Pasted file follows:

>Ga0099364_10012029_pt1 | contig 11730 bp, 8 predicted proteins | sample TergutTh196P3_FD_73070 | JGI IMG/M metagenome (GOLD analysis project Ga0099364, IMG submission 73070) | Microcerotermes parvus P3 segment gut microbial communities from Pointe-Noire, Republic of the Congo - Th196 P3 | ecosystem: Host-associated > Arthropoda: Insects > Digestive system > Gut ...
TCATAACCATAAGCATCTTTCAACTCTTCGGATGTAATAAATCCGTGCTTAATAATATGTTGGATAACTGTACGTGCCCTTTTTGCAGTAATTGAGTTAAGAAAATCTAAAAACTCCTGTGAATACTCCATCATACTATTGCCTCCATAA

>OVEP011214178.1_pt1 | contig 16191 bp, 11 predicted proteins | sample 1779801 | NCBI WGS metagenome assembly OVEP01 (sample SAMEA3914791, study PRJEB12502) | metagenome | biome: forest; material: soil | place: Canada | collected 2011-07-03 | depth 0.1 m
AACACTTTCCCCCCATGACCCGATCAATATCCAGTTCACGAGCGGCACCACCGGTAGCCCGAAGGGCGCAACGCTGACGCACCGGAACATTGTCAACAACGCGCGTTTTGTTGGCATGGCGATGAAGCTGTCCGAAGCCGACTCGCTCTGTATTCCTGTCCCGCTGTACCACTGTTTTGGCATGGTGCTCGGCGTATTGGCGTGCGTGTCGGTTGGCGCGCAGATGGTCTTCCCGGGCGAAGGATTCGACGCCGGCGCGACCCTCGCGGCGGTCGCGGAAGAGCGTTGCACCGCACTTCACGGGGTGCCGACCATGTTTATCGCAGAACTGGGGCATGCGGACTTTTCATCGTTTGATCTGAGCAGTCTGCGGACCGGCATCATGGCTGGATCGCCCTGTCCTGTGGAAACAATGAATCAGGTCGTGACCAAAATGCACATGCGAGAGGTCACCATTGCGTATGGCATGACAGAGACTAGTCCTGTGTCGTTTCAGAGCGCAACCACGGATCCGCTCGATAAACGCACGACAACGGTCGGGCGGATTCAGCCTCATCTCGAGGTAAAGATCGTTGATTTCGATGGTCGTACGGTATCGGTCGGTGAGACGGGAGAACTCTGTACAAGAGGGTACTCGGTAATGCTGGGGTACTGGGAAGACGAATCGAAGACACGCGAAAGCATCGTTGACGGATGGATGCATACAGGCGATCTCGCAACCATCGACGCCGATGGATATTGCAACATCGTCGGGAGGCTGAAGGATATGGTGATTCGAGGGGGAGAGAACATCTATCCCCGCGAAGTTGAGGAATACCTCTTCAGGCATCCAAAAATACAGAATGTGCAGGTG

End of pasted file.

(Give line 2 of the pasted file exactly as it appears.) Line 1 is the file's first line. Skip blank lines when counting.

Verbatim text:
TCATAACCATAAGCATCTTTCAACTCTTCGGATGTAATAAATCCGTGCTTAATAATATGTTGGATAACTGTACGTGCCCTTTTTGCAGTAATTGAGTTAAGAAAATCTAAAAACTCCTGTGAATACTCCATCATACTATTGCCTCCATAA